Marikana - The Musical is to be staged at The State Theatre until August 11. Picture; Supplied
Marikana - The Musical is to be staged at The State Theatre until August 11. Picture; Supplied
Marikana - The Musical is to be staged at The State Theatre until August 11.
Marikana - The Musical is to be staged at The State Theatre until August 11.
Marikana - The Musical is to be staged at The State Theatre until August 11.
Marikana - The Musical is to be staged at The State Theatre until August 11.
This month the South African State Theatre presents the return of the multi award-winning Marikana - The Musical.

On August 16, 2012, the police opened fire on a crowd of striking miners in Marikana, North West. The fateful event left 34 mine workers dead.

The protesting miners were demanding a wage increase at Lonmin Platinum Mine. The event was described as the most significant incident of police brutality since the advent of democracy and it revived memories of the brutality suffered under apartheid security police.

After enchanting audiences and critics alike, the renowned musical returns to the stage at the State Theatre, this time back by popular public demand.

Marikana - The Musical is an adaptation by acclaimed multi award-winning playwright and theatre director Aubrey Sekhabi from the book We are Going to Kill Each Other Today - The Marikana Story.

The book was written by Thanduxolo Jika, Felix Dlangamandla, Lucas Ledwaba, Sebabatso Mosamo, Athandwa Saba and Leon Sadiki.

The production uses new compositions by Mpho “McKenzie” Matome and Zakhele Mabena as well as the traditional songs that were sung in unison as the miners expressed their emotions, frustrations, poverty and misery.

The cast of 40, led by the formidable Meshack “Mimi” Mavuso, Aubrey Poo, Emma Mmekwa and Matome unleashes a blow-by-blow account of the events that led to the loss of so many lives.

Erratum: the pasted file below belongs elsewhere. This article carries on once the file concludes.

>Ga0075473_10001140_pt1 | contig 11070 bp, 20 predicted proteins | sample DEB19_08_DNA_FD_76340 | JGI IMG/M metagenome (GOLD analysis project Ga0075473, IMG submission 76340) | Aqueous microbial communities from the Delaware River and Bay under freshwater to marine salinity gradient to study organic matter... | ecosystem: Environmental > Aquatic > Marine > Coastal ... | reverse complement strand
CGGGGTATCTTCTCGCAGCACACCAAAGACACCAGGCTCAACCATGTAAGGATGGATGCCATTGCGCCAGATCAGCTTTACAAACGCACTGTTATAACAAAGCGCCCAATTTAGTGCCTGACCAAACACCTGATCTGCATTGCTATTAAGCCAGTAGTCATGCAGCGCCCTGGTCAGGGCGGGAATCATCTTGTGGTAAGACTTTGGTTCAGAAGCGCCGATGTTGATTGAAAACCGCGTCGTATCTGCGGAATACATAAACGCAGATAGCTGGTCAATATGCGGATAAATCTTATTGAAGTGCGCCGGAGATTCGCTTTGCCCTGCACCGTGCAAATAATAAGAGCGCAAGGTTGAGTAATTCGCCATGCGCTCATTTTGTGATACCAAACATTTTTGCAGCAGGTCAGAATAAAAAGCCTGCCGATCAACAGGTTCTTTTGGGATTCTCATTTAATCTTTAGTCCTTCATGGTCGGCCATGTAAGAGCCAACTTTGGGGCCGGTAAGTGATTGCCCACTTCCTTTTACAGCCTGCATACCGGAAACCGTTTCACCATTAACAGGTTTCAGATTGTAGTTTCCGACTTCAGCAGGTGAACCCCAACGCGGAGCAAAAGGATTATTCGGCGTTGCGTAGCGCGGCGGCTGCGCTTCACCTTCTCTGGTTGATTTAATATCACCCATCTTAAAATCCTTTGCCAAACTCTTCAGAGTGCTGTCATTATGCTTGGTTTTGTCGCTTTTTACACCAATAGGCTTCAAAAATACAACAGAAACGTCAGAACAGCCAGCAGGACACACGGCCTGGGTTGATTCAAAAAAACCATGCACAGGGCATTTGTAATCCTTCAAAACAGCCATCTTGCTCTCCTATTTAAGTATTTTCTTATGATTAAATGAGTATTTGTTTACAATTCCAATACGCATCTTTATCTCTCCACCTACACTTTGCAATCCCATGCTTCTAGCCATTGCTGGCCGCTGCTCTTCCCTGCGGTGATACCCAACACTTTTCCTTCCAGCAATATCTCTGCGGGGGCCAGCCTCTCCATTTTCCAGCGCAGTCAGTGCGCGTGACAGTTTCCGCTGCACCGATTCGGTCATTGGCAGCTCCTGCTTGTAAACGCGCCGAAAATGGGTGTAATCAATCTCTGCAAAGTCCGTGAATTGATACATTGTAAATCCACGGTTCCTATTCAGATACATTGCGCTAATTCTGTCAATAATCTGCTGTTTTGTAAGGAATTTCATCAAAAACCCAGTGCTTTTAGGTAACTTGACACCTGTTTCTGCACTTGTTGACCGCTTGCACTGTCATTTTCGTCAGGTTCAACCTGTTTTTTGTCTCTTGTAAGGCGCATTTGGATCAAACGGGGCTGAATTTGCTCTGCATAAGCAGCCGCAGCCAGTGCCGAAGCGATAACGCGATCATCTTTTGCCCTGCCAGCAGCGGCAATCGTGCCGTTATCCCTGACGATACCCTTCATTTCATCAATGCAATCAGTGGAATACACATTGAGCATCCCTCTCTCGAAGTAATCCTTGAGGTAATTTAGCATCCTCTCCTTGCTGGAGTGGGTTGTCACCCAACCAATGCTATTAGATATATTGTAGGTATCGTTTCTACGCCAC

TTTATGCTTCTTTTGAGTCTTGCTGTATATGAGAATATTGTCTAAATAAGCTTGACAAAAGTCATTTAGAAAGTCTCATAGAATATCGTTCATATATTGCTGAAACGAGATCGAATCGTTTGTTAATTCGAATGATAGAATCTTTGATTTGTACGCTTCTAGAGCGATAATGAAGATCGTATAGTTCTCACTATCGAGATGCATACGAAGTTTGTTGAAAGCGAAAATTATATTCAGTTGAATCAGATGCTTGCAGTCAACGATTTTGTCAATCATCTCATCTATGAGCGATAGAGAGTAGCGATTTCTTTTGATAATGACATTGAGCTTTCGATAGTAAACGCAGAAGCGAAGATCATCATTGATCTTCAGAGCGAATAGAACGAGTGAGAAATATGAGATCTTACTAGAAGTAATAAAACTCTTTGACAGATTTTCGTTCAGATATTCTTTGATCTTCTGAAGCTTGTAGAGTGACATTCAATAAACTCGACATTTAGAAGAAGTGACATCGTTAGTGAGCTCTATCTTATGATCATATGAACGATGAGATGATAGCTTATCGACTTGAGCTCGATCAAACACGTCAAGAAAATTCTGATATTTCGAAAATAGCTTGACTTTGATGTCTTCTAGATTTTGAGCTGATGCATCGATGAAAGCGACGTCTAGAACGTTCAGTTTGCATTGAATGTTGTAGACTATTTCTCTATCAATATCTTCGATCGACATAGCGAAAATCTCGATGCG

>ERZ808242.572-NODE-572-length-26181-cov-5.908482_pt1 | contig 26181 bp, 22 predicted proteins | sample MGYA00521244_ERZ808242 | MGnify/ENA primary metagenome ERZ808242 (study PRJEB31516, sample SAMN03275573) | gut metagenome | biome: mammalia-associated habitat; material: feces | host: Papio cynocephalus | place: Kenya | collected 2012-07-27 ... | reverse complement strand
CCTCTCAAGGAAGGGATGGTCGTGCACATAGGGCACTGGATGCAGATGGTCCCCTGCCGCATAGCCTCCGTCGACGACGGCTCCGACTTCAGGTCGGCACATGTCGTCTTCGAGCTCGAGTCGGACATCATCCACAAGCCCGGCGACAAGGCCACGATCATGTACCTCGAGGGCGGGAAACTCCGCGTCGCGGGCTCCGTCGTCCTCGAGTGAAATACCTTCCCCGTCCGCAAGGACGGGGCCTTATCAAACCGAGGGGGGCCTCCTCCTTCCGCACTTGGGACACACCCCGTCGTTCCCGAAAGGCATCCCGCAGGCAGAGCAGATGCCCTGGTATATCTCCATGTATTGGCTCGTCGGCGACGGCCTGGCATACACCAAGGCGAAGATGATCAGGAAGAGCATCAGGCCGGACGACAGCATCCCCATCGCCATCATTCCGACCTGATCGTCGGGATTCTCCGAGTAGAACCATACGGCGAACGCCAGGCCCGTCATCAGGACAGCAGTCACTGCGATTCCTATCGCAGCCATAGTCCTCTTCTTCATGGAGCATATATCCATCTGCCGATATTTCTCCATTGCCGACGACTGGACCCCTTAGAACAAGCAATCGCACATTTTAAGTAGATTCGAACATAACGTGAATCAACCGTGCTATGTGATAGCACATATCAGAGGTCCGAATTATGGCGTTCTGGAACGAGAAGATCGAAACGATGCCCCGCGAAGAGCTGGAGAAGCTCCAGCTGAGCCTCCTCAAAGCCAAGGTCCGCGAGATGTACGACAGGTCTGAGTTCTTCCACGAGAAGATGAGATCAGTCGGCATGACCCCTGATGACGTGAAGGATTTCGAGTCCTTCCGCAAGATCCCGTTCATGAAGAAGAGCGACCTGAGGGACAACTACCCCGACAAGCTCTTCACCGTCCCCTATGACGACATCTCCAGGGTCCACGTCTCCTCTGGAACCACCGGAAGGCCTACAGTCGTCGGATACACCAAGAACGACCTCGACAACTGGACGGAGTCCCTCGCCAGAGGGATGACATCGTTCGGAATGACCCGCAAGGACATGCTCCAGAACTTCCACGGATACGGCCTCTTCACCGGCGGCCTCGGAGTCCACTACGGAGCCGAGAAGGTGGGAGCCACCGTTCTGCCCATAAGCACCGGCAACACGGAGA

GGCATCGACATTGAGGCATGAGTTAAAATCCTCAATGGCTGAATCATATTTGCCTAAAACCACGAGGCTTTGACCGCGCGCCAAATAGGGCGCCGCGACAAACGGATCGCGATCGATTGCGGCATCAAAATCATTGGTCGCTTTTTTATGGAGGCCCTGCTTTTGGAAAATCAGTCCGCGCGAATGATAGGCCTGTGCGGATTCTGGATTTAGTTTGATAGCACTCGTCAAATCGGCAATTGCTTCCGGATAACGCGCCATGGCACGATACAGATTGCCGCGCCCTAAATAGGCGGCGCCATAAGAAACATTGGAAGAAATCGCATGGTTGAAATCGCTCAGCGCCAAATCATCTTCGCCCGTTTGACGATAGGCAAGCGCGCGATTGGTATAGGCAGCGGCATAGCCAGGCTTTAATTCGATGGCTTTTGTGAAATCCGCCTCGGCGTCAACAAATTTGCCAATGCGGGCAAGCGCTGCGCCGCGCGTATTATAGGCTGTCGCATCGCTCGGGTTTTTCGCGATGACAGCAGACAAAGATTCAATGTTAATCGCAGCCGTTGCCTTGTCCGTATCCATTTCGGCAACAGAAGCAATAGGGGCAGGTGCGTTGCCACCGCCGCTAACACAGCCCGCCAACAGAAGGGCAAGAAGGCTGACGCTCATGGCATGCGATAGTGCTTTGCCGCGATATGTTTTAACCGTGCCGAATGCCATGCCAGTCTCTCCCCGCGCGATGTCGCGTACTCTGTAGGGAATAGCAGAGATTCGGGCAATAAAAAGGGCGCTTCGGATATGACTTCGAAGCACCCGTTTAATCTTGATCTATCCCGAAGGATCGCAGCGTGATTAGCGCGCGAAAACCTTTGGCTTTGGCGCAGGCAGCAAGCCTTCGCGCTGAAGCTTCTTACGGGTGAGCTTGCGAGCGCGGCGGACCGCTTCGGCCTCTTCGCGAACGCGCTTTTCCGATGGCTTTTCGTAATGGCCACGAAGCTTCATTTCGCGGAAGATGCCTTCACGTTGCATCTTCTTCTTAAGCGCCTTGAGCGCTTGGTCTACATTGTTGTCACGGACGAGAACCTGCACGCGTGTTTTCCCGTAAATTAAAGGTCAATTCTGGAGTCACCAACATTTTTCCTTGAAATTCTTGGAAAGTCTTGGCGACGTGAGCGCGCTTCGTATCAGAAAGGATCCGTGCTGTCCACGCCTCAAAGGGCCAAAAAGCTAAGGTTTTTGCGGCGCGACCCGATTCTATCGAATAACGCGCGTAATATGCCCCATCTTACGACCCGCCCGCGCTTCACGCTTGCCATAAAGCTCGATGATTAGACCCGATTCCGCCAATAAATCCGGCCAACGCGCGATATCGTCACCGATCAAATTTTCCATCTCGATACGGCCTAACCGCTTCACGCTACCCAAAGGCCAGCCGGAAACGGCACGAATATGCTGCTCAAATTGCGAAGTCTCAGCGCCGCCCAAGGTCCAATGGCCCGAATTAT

The story takes the audience back to the villages and townships where the miners came from and gives faces and names to the fallen brothers, sons, fathers and uncles.

Sekhabi says Marikana has been a humbling experience.

“For us the production has been a roller-coaster of emotions. We hope to continue using art to heal, mourn and, most importantly, to teach tolerance.

“Twenty years into our democracy, can we say that we are a tolerant society if we can lose so many lives at our own hands? The killing started prior to the day of the shooting and once it had started it spread like wildfire. Tomorrow morning the men will sing again.

“Their spears, pangas, inculas and sticks will clatter menacingly.

“They will recite battle cries from their homelands and move about in organised columns, raising clouds of dust. But 34 of them will sing for the very last time,” says Sekhabi.

He is proving to be a dominating, influential and positive voice in the arts with an unprecedented 18th Naledi Award nomination in one cycle for two new works. The musical came up tops at the Naledi Theatre Awards 2014, winning the best production of a musical, best director (Sekhabi), best female performance in a musical (Mmekwa), best set design (Wilhelm Disbergen), best musical score (Matome, Mabena and Sekhabi) and best original choreography (Thabo Rapoo).

The production is to be staged at The State Theatre until August 11.